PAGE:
Letter to the Editor: Our experience challenging the hiring of Karl Eikenberry
June 7, 2016
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Last Tuesday, we walked into the McCormick Foundation Center Forum to hear Karl Eikenberry address Northwestern about how the United States and its military have “drifted apart,” in a talk sponsored by the Buffett Institute for Global Studies. After a seven-month saga of his appointment and subsequent withdrawal as the head of Buffett, Eikenberry spoke on campus for the first time. From the moment we walked in the MFC doors, we felt out of place — older, mostly white men in suits, including many powerful administrators, mingled in the lobby, and multiple police officers were present. This militarized space was unnerving and made us feel that our dissenting opinions would not be acknowledged, but we were nonetheless interested in the opportunity to hear Eikenberry speak.
During the talk, we were quickly frustrated that the discussion was framed around the assumption that the U.S. military is inherently a force for good, ignoring its continued violent and colonialist history. Much of the discussion centered on why millennials aren’t engaging with the armed forces, with Eikenberry suggesting that millennials have no “respect for hierarchy and large organizations.” He continued to lament the individualist nature of the millennial generation in both his own speech and responses to questions asked, never once addressing that many young people oppose the military’s engagement in devastating wars with questionable agendas and imperialistic politics. When Matt raised a question about NU President Emeritus Henry Bienen’s recent disturbing comments calling for increased drone strikes in the Middle East and North Africa, Eikenberry justified the claim by referring to “new existential threats of terrorism” and continuing to remind us that the situation was “more complicated” than we could realize. We have no doubt that if a foreign country was flying drones over the U.S., and 90 percent of those killed were innocent civilians, U.S. leaders would be up in arms. When Eikenberry was later asked directly about the criticism of his hire as the head of Buffett, he said it was the “worst stereotyping of the United States military,” once against simplifying the depth and nuance of our own concerns. We don’t accept this response, and remain frustrated by the continued and purposeful co-optation of our concerns.
Moreover, we were disturbed that Matt’s question was met with laughter and ridicule amongst a clustered group of NU administrators. Jay Walsh, vice president for research, scoffed and put his head in his hands, as Bienen jokingly warned Eikenberry to “be careful” with his response. The behavior from these administrators was alarming and uncomfortable, and was an inappropriate response to a very legitimate question. Throughout our time advocating against Eikenberry’s appointment, we have been met with resistance from these very same administrators.
As students, we have the right to speak out on contentious issues such as Eikenberry’s hire and broader U.S. foreign policy. We believe it is very unproductive and disparaging for administrators to behave in ways that suggest otherwise. The Northwestern mission statement cites “personal and intellectual growth of its students” as integral to the University’s priorities. In our time at NU, we have studied the colonial history of U.S. military exploits and the connection of the military to top academic institutions. We wish to address “critical global issues,” a key principle of the Buffett Institute, by questioning how to make institutions of which we are a part more socially just. We reject the notion that we as students should silence our concerns about Eikenberry’s hire, a claim we heard several times after we put forth a resolution at Associated Student Government Senate to call for Eikenberry’s withdrawal.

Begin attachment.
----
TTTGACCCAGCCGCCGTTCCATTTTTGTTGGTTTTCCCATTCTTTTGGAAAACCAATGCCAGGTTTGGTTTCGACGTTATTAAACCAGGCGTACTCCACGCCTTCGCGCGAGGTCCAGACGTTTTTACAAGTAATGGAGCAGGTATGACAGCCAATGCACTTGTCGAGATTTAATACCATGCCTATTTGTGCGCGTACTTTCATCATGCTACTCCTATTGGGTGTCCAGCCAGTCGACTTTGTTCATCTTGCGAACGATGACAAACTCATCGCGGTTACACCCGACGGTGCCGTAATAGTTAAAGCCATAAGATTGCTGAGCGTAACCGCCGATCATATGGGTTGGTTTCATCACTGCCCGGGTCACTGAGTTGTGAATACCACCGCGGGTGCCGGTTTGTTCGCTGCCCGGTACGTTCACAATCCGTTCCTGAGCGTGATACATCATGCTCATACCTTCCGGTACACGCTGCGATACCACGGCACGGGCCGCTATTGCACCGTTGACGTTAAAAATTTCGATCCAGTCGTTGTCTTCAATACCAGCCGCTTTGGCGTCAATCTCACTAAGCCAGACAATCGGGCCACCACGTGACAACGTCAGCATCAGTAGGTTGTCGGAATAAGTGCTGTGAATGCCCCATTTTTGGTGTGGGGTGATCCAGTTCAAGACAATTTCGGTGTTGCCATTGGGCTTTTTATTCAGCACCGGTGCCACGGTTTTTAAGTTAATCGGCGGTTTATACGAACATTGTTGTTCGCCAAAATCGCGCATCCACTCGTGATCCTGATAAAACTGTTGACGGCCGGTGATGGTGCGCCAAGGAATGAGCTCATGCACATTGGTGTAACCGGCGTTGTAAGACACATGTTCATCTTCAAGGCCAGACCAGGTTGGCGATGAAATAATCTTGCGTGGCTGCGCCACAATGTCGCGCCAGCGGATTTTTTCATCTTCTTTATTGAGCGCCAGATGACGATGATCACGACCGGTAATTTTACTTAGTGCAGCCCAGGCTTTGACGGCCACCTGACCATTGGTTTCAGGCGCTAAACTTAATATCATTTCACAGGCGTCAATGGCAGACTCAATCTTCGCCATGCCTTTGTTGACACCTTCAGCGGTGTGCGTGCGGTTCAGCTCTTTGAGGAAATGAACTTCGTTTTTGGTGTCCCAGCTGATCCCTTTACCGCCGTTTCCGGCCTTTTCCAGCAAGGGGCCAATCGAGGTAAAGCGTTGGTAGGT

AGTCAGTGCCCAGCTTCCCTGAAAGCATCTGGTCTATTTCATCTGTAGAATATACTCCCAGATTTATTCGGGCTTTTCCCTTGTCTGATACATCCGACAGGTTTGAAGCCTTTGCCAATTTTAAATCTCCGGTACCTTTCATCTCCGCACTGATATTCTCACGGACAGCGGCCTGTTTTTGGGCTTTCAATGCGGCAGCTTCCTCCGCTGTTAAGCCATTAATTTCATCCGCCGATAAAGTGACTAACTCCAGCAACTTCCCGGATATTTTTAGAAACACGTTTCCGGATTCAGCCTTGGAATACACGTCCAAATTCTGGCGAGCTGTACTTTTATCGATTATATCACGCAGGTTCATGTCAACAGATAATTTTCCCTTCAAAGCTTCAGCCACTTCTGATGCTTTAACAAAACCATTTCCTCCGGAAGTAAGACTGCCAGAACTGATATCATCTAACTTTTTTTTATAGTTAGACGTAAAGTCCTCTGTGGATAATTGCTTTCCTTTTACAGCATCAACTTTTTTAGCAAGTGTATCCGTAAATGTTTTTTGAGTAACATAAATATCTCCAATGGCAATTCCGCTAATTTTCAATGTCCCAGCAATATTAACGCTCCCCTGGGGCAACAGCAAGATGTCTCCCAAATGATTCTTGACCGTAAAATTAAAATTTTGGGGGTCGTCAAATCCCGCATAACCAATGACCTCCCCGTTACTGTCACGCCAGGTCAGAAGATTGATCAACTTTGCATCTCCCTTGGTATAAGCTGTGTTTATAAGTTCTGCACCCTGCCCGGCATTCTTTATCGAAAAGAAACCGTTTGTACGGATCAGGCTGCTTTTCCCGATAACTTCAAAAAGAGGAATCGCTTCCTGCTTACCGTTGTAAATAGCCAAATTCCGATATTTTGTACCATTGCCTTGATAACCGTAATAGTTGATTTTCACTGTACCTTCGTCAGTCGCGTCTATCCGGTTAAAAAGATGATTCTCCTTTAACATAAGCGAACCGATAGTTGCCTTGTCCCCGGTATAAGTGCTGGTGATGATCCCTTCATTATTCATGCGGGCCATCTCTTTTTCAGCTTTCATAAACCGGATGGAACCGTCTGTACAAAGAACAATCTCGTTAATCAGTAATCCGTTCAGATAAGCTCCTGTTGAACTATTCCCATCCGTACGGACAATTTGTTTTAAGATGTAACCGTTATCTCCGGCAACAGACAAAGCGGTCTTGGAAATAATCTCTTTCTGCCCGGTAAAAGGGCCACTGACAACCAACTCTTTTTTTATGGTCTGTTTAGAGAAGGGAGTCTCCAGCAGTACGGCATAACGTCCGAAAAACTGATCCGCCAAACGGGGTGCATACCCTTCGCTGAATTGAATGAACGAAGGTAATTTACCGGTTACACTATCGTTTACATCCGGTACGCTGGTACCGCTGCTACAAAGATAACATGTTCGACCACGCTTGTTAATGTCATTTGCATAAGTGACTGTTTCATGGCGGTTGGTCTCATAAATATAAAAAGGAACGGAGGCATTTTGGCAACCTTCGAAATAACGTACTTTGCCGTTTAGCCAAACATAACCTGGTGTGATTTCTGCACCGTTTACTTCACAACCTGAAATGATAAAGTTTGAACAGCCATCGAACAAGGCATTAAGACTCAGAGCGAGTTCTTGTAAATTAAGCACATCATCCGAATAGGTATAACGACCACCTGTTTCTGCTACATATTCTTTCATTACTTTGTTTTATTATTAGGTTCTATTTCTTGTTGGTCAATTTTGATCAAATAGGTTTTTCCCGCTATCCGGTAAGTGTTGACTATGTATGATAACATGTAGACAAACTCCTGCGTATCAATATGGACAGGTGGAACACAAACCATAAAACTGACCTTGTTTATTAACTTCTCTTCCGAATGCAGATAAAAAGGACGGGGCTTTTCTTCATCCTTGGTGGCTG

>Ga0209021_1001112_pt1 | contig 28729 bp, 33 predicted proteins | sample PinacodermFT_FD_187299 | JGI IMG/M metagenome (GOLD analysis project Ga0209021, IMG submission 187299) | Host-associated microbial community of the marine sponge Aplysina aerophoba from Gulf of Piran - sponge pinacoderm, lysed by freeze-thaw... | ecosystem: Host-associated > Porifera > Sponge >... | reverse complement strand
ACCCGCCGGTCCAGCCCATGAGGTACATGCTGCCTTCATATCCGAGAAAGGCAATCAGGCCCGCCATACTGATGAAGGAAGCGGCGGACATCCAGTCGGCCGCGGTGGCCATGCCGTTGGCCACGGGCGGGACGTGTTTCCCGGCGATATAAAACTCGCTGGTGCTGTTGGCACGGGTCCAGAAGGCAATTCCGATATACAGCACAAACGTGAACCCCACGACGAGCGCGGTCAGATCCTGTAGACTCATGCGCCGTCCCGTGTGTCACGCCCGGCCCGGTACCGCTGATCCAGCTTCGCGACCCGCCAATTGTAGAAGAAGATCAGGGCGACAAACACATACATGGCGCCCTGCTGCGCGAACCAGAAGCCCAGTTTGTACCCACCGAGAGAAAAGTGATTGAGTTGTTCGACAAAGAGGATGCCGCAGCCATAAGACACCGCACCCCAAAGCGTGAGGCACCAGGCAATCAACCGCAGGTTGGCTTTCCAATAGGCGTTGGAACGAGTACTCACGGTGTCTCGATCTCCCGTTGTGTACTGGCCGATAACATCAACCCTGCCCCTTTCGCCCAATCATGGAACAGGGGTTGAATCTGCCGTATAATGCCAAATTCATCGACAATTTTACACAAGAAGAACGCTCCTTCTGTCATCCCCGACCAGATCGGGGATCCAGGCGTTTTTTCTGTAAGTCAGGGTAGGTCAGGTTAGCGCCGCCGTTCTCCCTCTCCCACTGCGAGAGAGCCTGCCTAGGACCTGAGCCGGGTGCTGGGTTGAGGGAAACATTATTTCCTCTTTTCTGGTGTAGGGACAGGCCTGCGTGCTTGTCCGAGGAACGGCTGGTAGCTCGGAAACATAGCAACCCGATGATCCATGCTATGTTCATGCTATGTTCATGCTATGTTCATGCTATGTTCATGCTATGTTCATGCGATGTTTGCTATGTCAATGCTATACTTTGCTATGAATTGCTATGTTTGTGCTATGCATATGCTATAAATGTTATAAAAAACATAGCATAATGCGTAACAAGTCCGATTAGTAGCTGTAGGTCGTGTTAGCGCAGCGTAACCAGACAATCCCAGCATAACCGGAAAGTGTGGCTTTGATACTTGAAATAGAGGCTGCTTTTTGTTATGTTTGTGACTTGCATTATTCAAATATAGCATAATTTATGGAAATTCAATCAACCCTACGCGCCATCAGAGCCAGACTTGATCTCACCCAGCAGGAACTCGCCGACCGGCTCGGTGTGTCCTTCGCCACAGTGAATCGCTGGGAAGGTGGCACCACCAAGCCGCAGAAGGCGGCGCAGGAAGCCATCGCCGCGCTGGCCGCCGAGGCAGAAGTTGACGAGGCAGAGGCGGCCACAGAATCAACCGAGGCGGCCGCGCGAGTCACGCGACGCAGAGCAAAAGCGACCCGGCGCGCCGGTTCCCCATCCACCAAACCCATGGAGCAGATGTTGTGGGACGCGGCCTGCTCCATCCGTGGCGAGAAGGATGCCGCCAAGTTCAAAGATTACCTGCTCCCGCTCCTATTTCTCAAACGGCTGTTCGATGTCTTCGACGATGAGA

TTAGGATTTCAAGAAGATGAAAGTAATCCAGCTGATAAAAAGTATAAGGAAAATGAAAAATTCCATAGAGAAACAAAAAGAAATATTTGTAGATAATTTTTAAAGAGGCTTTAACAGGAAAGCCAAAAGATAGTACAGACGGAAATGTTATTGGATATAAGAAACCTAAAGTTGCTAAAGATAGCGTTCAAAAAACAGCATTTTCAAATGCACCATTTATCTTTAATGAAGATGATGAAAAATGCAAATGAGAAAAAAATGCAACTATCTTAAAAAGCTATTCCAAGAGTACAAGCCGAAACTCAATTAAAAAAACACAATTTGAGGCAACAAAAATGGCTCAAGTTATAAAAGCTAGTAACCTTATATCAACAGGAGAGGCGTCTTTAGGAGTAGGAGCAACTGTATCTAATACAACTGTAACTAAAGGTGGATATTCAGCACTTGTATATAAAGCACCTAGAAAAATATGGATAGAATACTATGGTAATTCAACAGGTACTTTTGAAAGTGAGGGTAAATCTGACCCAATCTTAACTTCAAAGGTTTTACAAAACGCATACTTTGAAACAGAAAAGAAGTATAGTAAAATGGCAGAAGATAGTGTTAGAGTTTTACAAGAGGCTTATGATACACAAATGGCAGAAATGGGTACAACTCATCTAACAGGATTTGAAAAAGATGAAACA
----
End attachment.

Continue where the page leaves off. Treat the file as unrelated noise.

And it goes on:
Eikenberry’s talk reminded us of several experiences we faced after our decision to put forth the resolution. On April 6, the day that the ASG Senate vote on the resolution was set to take place, administrators broke Faculty Senate rules by organizing a faculty vote to support former the former ambassador. That same evening, Provost Dan Linzer, along with more than five faculty members and administrators, came to the ASG Senate meeting, with the stated intention to influence the student vote. The unprecedented attendance of administrators and faculty at an ASG meeting clearly demonstrated that the stakes had been elevated.
Furthermore, we feel that Linzer’s decision to inform us of a potential defamation suit directly prior to the start of the debate was inappropriate. If conversations about defamation were truly occurring amongst NU administrators, we should have been contacted and informed directly by the administration in a professional manner. Instead, the situation felt to us in the moment to be a tactic of intimidation. Linzer proceeded to whisper loudly to colleagues during our presentation and to speak to Senate members for far longer than his allotted time.
We feel that the administration’s behavior throughout this experience reveals the very worst attempts to stifle dissenting student opinions and to save face in front of a powerful former U.S. official. These behaviors do not encourage students to engage in critical dialogue about their own university, but rather make them hesitant to speak out on potentially contentious issues. We believe this is not only unproductive, but directly in conflict with NU’s mission as a university.
We expect administrators to actively work with students and faculty moving forward to appoint a new Buffett Institute leader.
Neha Reddy (Weinberg ’16)
Matt Herndon (SESP ’17)